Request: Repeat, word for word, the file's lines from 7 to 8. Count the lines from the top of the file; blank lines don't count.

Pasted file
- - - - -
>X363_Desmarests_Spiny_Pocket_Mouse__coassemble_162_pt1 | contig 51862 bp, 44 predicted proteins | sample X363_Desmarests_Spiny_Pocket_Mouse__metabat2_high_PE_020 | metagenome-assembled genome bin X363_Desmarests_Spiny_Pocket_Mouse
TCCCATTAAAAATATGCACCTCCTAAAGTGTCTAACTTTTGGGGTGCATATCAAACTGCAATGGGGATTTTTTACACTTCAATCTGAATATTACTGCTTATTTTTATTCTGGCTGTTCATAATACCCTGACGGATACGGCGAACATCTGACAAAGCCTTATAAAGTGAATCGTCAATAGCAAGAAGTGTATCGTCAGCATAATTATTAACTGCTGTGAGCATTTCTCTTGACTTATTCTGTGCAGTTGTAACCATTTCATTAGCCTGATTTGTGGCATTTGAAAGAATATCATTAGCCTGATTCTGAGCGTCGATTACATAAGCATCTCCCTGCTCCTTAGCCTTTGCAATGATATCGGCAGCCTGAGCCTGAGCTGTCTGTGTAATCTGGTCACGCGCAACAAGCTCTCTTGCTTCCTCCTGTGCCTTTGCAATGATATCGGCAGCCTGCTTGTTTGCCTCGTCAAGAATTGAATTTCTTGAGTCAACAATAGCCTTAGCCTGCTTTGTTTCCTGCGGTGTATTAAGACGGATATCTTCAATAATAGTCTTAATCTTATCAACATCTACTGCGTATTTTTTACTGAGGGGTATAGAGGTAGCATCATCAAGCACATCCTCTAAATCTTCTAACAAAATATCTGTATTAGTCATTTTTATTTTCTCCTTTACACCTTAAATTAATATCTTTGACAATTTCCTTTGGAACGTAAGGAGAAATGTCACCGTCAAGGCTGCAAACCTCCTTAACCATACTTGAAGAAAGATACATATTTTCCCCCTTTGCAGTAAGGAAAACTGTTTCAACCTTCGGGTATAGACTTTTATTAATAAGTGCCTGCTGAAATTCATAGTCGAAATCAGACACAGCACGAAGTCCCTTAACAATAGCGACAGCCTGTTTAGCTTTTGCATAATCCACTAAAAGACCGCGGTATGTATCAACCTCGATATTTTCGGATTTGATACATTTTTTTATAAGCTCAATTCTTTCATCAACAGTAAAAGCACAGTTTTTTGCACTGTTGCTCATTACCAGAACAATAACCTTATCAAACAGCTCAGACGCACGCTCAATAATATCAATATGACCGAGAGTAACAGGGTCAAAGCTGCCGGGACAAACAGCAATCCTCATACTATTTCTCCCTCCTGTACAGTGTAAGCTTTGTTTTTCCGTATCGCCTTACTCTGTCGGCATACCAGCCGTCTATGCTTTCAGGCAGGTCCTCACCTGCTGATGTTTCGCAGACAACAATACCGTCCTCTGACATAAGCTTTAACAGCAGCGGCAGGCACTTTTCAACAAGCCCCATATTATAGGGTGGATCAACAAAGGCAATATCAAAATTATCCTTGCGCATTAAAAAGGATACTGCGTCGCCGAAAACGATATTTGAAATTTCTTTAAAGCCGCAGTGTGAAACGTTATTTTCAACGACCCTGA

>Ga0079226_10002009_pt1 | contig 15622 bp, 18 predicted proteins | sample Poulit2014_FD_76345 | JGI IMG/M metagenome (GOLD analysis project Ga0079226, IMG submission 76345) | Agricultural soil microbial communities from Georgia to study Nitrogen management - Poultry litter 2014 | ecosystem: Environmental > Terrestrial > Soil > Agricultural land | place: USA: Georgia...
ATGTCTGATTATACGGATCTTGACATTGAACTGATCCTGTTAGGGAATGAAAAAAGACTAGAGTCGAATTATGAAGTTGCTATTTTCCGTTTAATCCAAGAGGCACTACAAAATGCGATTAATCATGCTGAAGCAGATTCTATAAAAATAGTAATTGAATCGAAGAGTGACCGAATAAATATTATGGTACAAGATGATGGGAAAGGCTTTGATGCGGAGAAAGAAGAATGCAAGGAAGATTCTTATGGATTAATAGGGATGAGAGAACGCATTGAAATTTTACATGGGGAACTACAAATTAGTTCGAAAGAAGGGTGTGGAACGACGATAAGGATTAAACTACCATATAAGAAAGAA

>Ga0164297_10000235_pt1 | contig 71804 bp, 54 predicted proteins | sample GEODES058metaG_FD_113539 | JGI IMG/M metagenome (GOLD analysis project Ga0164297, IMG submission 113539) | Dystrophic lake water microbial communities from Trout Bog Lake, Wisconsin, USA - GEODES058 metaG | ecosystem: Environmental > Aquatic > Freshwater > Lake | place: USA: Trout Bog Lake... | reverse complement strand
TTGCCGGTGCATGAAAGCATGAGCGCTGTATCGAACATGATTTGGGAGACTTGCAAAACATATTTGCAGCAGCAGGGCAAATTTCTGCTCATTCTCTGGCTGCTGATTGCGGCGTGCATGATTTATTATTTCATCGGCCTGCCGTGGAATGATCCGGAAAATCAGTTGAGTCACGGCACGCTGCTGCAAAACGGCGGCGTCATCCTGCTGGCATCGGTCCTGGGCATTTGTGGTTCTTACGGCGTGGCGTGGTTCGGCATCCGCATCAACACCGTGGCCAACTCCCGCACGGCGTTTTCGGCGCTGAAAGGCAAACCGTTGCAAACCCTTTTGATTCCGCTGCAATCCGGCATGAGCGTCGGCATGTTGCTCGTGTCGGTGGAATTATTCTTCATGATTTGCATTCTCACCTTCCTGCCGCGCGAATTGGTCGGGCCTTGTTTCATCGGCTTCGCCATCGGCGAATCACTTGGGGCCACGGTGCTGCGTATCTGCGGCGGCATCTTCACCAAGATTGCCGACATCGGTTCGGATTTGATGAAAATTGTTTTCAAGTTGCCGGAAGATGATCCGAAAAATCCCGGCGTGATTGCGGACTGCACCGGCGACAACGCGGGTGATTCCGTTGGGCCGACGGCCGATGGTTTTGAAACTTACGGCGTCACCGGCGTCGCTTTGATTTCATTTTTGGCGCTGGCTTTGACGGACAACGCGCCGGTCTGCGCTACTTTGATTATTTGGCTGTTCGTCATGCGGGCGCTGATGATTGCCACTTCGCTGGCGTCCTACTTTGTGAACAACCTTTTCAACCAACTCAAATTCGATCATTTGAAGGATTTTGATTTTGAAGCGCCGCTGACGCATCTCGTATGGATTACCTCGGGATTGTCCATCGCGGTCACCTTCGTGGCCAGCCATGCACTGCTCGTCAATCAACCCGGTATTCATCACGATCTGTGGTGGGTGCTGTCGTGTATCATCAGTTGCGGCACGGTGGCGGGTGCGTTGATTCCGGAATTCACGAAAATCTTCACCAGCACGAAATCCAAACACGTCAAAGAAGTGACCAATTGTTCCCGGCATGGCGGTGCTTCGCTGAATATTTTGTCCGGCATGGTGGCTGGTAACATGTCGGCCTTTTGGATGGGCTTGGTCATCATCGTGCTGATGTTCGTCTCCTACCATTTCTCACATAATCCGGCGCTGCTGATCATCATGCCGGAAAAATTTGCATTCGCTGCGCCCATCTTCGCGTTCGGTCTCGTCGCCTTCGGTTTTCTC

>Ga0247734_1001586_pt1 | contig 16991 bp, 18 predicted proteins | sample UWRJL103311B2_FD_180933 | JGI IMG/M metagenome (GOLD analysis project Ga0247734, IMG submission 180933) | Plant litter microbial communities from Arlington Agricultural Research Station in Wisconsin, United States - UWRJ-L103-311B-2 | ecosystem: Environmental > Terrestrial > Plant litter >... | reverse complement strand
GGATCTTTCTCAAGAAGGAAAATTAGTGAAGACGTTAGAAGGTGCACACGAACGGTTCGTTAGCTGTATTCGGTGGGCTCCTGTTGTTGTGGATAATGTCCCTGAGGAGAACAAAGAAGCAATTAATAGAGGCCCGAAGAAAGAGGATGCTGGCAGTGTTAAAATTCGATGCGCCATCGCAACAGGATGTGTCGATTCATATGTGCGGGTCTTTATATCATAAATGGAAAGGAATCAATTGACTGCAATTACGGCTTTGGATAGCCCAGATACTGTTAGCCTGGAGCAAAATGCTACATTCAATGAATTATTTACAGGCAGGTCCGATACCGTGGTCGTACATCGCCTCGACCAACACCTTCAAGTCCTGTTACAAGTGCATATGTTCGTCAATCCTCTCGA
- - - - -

>Ga0247734_1001586_pt1 | contig 16991 bp, 18 predicted proteins | sample UWRJL103311B2_FD_180933 | JGI IMG/M metagenome (GOLD analysis project Ga0247734, IMG submission 180933) | Plant litter microbial communities from Arlington Agricultural Research Station in Wisconsin, United States - UWRJ-L103-311B-2 | ecosystem: Environmental > Terrestrial > Plant litter >... | reverse complement strand
GGATCTTTCTCAAGAAGGAAAATTAGTGAAGACGTTAGAAGGTGCACACGAACGGTTCGTTAGCTGTATTCGGTGGGCTCCTGTTGTTGTGGATAATGTCCCTGAGGAGAACAAAGAAGCAATTAATAGAGGCCCGAAGAAAGAGGATGCTGGCAGTGTTAAAATTCGATGCGCCATCGCAACAGGATGTGTCGATTCATATGTGCGGGTCTTTATATCATAAATGGAAAGGAATCAATTGACTGCAATTACGGCTTTGGATAGCCCAGATACTGTTAGCCTGGAGCAAAATGCTACATTCAATGAATTATTTACAGGCAGGTCCGATACCGTGGTCGTACATCGCCTCGACCAACACCTTCAAGTCCTGTTACAAGTGCATATGTTCGTCAATCCTCTCGA